Following a triple professional hit a U.S. agent arrives in Amsterdam to investigate a heroin smuggling ring. He finds a city rife with drugs and a police force unable or unwilling to do ... See full summary »
On the remote Norwegian Bear Island, used as a submarine base by the Germans during WW2, U.N. scientist Larsen sends a distress signal using an emergency NATO frequency and is received by scientific vessel Morning Rose.
Following the death of his family in an aeroplane crash, a man plots an elaborate revenge scheme on those responsible. By setting himself up as a criminal, he plans to get close to a ... See full summary »
Aboard the cargo vessel converted into a luxury cruise ship, S.S. Campari, somewhere in the Caribbean is lying in port, due to a succession of delays. Chief Officer Johnny Carter, who has to put up with a moody Captain, and the unwanted charms of the beautiful young Susan Beresford, realizes these delays are due to sabotage, and that there is something seriously wrong. When the Campari finally sails, a member of the crew is suddenly missing. An unsuccessful stem to stem search for the crew member, with violence suddenly erupting endangers the whole ship. The ship is then controlled by a master criminal, whose intention is not a simple hijacking and ransoming of the wealthy hostages on board. So, what exactly does he have in mind?Written by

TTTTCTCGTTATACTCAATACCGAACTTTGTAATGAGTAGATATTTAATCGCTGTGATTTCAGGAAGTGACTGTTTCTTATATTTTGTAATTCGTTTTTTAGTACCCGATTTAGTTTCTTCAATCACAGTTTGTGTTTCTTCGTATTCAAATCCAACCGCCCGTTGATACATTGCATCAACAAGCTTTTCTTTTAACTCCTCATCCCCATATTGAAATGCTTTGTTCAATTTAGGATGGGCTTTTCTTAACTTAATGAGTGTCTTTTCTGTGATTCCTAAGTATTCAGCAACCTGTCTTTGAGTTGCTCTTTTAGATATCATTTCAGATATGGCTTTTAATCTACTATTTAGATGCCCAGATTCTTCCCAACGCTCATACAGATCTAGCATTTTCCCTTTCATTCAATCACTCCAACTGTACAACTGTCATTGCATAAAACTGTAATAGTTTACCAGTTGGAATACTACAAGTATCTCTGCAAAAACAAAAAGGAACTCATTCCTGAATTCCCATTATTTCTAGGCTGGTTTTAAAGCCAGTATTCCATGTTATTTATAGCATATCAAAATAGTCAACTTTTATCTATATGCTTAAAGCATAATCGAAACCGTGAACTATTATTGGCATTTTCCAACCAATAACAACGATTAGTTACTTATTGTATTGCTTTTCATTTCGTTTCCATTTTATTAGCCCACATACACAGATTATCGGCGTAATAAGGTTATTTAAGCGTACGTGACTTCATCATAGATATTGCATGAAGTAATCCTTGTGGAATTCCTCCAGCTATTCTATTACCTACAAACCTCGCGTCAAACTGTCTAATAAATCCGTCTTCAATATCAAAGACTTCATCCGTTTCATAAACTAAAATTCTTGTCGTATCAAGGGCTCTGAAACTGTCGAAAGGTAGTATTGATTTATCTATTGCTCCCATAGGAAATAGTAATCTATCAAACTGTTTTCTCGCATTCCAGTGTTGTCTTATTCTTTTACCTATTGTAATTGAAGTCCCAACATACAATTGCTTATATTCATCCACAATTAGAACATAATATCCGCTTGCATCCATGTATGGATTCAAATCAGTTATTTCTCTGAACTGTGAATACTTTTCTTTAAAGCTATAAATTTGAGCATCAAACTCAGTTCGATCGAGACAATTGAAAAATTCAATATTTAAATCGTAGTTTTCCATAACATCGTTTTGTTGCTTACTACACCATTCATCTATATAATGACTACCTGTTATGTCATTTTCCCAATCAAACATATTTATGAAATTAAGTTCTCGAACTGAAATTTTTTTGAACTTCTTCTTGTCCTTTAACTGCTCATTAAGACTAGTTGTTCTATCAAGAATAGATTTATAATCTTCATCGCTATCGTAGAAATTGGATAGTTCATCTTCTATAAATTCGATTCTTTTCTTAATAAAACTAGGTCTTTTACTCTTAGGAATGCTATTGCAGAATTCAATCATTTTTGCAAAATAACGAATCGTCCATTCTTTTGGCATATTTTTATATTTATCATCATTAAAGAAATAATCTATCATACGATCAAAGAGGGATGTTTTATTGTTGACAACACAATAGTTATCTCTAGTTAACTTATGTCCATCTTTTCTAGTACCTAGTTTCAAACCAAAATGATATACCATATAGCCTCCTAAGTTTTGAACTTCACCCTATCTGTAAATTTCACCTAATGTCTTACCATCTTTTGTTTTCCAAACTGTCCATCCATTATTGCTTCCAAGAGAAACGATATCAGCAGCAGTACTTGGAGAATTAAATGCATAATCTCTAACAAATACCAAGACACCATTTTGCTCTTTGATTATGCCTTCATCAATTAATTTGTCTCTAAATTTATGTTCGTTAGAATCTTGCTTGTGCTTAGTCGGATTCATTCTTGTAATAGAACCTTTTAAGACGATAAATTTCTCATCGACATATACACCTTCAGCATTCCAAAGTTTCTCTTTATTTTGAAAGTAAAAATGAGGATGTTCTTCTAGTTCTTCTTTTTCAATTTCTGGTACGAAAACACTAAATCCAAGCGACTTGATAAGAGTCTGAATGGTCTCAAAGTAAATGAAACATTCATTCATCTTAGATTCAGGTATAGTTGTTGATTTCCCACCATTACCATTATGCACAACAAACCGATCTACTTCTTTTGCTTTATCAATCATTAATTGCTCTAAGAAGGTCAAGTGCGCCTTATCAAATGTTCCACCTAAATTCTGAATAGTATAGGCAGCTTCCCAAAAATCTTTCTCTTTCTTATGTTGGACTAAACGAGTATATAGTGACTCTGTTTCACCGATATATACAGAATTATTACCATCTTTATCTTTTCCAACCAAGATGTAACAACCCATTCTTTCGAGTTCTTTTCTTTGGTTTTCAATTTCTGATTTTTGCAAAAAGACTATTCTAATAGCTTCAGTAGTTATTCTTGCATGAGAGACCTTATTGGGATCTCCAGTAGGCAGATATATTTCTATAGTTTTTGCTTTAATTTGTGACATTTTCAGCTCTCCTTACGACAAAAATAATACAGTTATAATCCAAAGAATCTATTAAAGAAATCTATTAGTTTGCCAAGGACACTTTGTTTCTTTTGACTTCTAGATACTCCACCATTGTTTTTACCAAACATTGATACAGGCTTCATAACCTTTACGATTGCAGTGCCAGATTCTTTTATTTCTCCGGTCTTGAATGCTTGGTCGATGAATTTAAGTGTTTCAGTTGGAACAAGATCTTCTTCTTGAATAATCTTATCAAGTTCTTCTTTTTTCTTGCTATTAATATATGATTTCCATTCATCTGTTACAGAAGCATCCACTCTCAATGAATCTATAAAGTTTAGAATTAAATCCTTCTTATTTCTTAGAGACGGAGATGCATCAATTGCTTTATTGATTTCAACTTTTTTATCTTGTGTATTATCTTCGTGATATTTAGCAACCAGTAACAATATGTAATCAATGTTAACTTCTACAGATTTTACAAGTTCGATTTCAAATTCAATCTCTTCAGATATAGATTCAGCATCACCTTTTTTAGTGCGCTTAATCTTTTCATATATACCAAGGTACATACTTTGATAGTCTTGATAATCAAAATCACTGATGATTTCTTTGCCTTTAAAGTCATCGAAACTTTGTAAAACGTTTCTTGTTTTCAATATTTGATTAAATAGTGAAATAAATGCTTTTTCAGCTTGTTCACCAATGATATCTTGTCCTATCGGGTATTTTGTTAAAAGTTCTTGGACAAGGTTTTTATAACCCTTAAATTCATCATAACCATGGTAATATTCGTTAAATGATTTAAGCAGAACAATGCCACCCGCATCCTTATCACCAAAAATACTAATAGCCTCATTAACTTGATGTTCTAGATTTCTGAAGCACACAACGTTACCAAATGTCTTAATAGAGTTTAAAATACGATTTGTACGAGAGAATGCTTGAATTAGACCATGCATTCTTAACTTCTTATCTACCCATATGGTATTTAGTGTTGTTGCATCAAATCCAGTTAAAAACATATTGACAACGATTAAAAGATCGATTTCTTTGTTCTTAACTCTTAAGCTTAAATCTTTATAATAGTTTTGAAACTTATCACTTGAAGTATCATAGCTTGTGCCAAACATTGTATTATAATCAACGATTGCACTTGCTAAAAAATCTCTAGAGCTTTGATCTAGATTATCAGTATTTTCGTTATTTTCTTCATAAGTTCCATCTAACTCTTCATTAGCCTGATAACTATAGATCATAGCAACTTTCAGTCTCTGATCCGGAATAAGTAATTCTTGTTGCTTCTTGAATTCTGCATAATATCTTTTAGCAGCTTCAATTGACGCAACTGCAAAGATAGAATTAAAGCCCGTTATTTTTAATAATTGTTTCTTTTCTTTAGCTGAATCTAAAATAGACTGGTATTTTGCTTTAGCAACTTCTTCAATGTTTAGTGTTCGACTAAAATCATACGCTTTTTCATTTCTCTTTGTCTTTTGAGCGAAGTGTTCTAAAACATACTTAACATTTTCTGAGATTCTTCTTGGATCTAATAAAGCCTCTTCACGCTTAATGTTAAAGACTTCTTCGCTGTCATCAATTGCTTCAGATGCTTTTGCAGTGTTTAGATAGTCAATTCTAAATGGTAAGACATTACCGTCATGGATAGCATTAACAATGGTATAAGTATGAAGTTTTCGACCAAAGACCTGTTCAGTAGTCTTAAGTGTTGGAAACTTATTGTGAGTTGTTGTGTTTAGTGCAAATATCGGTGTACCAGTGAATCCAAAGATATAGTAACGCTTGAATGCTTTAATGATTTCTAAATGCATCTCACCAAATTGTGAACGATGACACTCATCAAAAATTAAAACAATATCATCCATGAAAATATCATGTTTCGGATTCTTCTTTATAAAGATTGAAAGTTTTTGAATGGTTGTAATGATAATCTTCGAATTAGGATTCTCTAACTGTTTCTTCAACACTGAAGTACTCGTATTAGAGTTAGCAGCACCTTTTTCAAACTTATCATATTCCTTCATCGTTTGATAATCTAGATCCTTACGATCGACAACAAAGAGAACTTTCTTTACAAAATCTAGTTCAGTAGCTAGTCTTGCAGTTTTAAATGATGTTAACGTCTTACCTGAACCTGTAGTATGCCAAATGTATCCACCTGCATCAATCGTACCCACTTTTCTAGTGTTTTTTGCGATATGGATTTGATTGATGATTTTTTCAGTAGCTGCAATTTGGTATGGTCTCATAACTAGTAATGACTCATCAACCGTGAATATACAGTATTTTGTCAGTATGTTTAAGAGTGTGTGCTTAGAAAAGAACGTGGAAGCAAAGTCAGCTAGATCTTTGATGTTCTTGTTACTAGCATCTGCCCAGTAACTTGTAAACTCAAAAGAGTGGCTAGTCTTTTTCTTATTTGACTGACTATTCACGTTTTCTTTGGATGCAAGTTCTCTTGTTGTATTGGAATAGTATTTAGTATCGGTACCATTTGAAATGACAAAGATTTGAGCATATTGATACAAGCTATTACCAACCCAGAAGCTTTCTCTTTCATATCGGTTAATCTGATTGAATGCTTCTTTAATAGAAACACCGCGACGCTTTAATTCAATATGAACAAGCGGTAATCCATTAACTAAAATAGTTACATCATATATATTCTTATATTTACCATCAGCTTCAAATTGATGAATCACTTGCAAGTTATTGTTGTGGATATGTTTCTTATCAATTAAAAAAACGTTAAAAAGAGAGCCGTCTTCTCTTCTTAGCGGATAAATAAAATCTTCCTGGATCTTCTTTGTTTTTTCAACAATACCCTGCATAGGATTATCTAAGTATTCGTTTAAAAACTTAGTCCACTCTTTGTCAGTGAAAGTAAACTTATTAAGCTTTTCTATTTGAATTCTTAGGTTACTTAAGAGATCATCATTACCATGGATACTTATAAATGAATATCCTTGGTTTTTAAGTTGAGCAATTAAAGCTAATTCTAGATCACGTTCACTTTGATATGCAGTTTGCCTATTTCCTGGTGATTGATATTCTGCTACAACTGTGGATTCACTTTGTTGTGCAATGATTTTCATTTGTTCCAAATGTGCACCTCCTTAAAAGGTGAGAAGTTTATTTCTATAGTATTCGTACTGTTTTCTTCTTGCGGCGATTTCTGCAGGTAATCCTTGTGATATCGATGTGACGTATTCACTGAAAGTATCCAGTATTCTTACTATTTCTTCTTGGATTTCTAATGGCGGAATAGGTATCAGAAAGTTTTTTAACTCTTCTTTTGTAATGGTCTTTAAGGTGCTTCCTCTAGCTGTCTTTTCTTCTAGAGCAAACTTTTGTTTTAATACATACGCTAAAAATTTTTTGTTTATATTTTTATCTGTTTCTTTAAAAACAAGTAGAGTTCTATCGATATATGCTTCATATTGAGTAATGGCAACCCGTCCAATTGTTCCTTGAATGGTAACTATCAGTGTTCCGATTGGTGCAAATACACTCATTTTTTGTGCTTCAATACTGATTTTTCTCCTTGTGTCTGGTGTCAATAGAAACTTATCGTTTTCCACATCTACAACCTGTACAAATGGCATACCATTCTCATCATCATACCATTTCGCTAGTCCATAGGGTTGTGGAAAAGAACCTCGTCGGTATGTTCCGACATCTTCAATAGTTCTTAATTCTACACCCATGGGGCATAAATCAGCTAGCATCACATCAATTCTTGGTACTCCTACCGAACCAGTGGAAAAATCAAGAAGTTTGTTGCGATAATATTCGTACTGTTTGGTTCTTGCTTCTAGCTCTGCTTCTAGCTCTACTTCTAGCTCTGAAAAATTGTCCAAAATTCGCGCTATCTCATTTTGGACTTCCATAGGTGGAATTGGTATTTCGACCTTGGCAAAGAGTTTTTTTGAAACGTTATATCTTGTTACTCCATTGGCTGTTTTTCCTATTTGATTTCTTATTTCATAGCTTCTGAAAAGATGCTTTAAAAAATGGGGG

Terrorists kidnap a nuclear scientist. Later a strange passenger and strange cargo are loaded aboard a tramp steamer which will pass within a few miles of a ship loaded with gold bullion. Coincidence?
THE GOLDEN RENDEZVOUS is one of those films which evokes "what ifs..." What if the producers had attached the prelude filmed when the show was broadcast on network TV? What if they had hired someone other than the thoroughly soused Richard Harris? What if Ann Turkel had been costumed in sexier outfits? And what if the producers hadn't hired a very overweight (and, at that time, very well known) Dorothy Malone for a throwaway role?
The prelude, added for TV does wonders for the films exposition. The film sans the prelude is much truer to the Alistair MacLean novel, but what is clever in novels is sometimes simply baffling on the screen. The ending is actually better than the novel; and, it would have been great if Harris hadn't resorted to some silly derring-do with dual submachine guns; and even better if he hadn't forgotten his lines in the denouement?
The best thing about this movie is the terrific (and I mean TERRIFIC) score by Jeff Wayne. The music adds a sense of urgency one never feels from what is up on the screen.
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